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Making Live TV Work: Lessons of Longevity

Making Live TV Work: Lessons of Longevity

Making a TV series that gets to the stage when it goes beyond a pilot episode is a tough enough challenge (even established shows like The Office have failed to turn pilot spin-off episodes like Dwight Schrute’s The Farm into a real show). Despite this tough ask, it is arguable that the biggest challenge of the TV world is not just getting a new show past a pilot but giving a show true longevity, and that is an even bigger challenge when live TV is involved! Here are some live shows that have managed not only to achieve longevity but to do it in serious style.

The Tonight Show: A Case Study in Staying Relevant

Perhaps the most interesting example of longevity is The Tonight Show, which has been going since 1954 but has managed to move seamlessly with the times despite having six official hosts of the show (Jimmy Fallon being the most recent host).

All of the hosts have had different ways of dealing with the challenges that being a live show host brings but they have all had to endure their fair share of bloopers that have left them red-faced in one way or another. Even Jimmy Fallon has been teased on MTV for some of his bloopers, despite his relatively short amount of time spent so far as host!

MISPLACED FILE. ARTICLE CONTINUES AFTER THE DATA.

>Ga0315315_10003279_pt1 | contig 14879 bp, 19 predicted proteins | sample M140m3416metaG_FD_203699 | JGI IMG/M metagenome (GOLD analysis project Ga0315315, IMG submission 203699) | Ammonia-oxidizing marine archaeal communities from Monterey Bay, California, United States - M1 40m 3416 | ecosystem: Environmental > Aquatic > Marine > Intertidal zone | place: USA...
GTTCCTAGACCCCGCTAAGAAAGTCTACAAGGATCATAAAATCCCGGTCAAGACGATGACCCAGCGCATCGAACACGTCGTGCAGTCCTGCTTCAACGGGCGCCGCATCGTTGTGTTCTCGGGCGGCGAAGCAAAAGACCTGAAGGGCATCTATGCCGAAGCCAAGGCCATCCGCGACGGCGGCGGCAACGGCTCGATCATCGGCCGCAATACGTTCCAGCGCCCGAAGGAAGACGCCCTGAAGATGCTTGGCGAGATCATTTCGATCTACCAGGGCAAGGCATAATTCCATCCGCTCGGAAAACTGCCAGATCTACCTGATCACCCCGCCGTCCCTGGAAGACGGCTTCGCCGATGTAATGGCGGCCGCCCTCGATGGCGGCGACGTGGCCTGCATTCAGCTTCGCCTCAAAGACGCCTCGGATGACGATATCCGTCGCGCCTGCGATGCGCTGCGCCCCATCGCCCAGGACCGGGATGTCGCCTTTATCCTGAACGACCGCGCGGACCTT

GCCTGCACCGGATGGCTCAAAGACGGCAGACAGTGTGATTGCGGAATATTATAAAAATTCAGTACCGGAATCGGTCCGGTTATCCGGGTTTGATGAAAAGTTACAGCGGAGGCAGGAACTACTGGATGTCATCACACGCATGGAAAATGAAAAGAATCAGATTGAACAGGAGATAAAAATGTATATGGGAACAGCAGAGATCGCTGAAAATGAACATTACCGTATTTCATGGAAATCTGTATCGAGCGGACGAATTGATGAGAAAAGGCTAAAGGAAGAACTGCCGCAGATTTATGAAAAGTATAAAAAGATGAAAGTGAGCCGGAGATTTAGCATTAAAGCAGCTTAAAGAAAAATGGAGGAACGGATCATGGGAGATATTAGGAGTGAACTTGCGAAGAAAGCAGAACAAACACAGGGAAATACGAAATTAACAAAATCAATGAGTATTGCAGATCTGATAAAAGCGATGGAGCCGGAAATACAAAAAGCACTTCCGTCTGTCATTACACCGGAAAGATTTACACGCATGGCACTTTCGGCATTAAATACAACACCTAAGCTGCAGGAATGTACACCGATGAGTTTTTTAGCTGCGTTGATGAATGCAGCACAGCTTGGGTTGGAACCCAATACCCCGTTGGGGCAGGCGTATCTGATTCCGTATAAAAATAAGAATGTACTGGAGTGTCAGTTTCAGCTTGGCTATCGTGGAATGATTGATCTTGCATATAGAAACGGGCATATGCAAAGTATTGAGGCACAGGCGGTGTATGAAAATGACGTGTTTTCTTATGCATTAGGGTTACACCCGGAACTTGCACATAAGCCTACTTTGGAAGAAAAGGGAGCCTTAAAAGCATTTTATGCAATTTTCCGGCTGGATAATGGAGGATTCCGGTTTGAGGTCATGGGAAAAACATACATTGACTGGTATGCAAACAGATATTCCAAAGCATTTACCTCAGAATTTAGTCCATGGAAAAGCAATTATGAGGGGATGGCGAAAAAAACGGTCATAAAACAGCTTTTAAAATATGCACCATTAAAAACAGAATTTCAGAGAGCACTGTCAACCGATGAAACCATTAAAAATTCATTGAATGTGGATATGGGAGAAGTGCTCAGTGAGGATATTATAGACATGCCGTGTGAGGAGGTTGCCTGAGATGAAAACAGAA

Of course, bloopers are not just a secretly loved part of live TV, with films also often including real (or fake, as in Toy Story 2) blooper reels. In fact, such is the affection for bloopers that they have extended beyond the silver screen to other industries, such as gaming. Just take William Hill’s online slot game Bloopers as an example. This slot game highlights the different type of on-set bloopers that can happen, showing that often mistakes are actually out of the control of the main actor or host.

What has ultimately helped The Tonight Show to stay relevant is the talent of the hosts to keep the conversations and interviews relevant. So, recently, the show featured the Rogue One cast and included Riz Ahmed’s rap on the show, all of which delighted the modern audience.

Saturday Night Live: Making Comedy Work

While Jimmy Fallon and other The Tonight Show hosts have had to deal with the fact they are always in the chair and have had to, as a consequence, take the flack when a blooper happens, Saturday Night Live has proved that letting comedians and others take to the stage to have some fun can keep a show running successfully for three decades.

Indeed, such is the cultural impact that SNL has had in politics that it arguably did more harm to Sarah Palin’s campaign than she could have imagined.

Sarah Palin,  Gage Skidmore

“Sarah Palin” by Gage Skidmore (CC BY-SA 2.0)

With 156 Emmy nominations to its name, the show clearly has the right ingredients needed to stick with the times and demonstrates that embracing change and not sticking to one subject can help to keep a show popular for an extended period.

With a lot of bad TV made over the last year or so, and very few names emerging to be the next Jimmy Fallon, the current hosts of live TV may well find that they get to enjoy their longevity for quite some time by default due to the lack of upcoming talent.

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